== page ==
The U.S. Department of Energy’s Energy Earthshots Initiative aims to accelerate breakthroughs of more abundant, affordable, and reliable clean energy solutions within the decade.
Achieving the Energy Earthshots will help America tackle the toughest remaining barriers to addressing the climate crisis, and more quickly reach the Biden–Harris Administration’s goal of net-zero carbon emissions by 2050 while creating good-paying union jobs and growing the economy.
The U.S. Department of Energy Hydrogen Shot Summit convened thousands of stakeholders online to introduce the Hydrogen Shot, solicit dialogue, and rally the global community on the urgency of tackling the climate crisis through concrete actions and innovation. The Hydrogen Shot Summit was held virtually August 31 and September 1, 2021.
The Hydrogen Shot establishes a framework and foundation for clean hydrogen deployment in the American Jobs Plan, which includes support for demonstration projects. Industries are beginning to implement clean hydrogen to reduce emissions, yet many hurdles remain to deploying it at scale. Currently, hydrogen from renewable energy costs about $5 per kilogram. Achieving the Hydrogen Shot’s 80% cost reduction goal can unlock new markets for hydrogen, including steel manufacturing, clean ammonia, energy storage, and heavy-duty trucks. This would create more clean energy jobs, reduce greenhouse gas emissions, and position America to compete in the clean energy market on a global scale.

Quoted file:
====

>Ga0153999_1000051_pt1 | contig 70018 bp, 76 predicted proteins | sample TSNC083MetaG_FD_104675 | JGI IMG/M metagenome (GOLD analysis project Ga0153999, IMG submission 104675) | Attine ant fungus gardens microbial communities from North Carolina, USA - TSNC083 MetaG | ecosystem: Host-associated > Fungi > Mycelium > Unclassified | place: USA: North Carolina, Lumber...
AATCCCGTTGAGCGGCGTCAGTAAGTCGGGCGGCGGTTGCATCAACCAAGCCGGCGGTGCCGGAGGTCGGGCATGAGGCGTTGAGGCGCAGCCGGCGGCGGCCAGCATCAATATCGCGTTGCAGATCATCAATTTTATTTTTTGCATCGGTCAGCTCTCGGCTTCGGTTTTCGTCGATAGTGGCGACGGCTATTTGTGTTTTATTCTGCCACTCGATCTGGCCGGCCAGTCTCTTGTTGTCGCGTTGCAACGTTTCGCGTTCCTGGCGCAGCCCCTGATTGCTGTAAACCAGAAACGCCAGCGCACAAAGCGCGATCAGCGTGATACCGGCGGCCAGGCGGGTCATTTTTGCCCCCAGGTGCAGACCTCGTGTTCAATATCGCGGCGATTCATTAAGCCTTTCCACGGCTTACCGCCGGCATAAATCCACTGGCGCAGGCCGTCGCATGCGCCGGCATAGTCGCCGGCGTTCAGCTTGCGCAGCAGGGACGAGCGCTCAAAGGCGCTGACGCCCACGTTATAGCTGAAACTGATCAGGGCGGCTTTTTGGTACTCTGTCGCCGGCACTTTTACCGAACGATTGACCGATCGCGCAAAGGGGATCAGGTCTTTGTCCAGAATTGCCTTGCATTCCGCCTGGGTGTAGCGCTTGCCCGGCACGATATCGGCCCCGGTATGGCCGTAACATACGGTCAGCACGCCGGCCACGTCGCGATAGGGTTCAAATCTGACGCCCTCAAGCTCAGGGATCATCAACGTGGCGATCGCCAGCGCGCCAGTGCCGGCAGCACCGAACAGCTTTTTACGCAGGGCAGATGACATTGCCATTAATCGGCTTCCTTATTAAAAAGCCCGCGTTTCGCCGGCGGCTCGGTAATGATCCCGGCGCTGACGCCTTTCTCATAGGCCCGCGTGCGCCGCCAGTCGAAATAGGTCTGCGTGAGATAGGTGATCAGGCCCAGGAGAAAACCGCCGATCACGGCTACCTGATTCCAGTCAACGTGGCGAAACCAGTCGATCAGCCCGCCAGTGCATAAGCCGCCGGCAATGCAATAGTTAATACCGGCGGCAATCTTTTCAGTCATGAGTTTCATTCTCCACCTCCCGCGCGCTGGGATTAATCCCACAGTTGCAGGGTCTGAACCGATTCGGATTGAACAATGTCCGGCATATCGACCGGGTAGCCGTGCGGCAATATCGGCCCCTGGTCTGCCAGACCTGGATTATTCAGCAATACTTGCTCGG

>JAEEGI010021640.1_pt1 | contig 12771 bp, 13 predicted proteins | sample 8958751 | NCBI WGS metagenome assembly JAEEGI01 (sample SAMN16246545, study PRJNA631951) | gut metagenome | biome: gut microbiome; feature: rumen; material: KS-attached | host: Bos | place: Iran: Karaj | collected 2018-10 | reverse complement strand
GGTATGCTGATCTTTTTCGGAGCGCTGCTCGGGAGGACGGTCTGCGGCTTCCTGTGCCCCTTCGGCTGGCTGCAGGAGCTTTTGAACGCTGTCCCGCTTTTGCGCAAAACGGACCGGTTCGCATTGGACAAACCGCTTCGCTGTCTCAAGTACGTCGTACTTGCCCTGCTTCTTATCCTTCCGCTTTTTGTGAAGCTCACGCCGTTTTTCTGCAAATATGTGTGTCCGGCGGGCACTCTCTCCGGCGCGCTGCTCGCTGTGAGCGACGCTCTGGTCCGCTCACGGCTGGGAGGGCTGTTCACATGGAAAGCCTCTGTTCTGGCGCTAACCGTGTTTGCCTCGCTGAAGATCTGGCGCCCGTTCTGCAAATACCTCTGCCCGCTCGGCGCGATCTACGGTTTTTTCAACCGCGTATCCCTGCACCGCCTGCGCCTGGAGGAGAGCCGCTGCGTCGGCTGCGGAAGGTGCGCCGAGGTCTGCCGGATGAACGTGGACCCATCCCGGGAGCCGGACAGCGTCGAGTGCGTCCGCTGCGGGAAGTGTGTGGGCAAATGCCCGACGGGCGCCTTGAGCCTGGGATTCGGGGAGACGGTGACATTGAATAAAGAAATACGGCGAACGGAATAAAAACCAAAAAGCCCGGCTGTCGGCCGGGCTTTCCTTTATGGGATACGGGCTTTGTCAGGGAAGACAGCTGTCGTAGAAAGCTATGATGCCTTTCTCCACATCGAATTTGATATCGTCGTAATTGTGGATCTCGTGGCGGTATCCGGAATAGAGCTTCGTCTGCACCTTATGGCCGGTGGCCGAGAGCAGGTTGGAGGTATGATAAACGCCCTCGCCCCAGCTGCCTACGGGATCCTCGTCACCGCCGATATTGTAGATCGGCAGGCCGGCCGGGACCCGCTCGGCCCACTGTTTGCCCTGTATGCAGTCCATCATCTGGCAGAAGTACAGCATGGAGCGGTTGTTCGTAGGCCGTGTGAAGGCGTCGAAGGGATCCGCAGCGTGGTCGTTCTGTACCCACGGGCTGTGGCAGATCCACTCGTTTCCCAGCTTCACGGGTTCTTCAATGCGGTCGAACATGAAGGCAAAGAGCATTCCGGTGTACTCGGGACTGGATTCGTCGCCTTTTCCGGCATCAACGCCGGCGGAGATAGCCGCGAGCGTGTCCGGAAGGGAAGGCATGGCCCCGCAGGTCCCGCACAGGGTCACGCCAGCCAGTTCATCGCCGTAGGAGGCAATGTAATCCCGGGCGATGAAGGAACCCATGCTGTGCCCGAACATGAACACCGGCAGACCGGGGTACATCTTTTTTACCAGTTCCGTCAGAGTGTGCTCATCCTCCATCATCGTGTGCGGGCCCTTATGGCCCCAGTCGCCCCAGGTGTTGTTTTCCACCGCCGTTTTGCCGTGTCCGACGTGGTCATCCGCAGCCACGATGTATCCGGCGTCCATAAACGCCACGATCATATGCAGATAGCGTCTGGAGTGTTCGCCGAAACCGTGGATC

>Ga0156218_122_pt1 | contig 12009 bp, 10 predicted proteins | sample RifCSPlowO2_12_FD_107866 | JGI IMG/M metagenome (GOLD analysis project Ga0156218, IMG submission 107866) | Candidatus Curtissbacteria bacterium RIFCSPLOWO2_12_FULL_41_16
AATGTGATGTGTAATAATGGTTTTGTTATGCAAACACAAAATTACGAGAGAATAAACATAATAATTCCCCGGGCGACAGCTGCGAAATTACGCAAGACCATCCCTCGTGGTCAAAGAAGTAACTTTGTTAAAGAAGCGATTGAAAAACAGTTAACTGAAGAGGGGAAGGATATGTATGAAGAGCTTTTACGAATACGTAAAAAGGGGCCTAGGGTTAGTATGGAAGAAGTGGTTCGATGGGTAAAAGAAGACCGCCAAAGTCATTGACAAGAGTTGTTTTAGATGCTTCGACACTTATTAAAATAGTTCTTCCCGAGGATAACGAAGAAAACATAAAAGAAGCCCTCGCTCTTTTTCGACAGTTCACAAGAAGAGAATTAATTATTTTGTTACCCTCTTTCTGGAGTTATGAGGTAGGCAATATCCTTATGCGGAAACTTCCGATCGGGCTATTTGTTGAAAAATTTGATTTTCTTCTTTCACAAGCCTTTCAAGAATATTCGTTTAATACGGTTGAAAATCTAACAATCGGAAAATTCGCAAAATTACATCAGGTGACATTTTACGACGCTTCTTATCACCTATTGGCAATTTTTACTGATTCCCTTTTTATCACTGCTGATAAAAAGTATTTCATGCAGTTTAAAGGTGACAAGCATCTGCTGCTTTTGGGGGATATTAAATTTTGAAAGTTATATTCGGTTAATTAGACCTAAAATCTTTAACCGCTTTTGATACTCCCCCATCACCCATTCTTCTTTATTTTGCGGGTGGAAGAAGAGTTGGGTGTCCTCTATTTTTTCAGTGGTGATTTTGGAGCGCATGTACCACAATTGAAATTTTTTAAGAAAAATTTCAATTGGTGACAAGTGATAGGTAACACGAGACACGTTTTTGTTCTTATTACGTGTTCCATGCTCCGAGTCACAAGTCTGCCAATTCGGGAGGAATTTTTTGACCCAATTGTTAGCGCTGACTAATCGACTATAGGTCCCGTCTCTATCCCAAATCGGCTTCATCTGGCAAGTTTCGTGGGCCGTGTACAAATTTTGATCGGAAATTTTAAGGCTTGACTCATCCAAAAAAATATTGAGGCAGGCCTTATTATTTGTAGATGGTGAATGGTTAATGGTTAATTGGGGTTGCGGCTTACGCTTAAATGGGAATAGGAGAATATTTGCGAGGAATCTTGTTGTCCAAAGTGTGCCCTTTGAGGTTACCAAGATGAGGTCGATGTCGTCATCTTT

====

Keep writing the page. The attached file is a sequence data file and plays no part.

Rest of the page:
If the Hydrogen Shot goals are achieved, scenarios show the opportunity for at least a 5-fold increase in clean hydrogen use. A U.S. industry estimate shows the potential for 16% carbon dioxide emission reduction by 2050 as well as $140 billion in revenues and 700,000 jobs by 2030.
The Hydrogen Shot program would catalyze innovation in any hydrogen pathway with potential for meeting the targets—such as renewables, nuclear, and thermal conversion—providing incentives to diverse regions across the country.
Department of Energy activities in hydrogen include several offices and a total of approximately $400 million in the President’s Fiscal Year 2022 Budget Request. This compares to approximately $285 million related to hydrogen in Fiscal Year 2021. Pending appropriations, The Department of Energy anticipates funding opportunities and other activities to help advance progress toward meeting Hydrogen Shot goals. These efforts are aligned with The Department of Energy’s Hydrogen Program Plan.
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Source: U.S. Department of Energy, Office of Energy Efficiency & Renewable Energy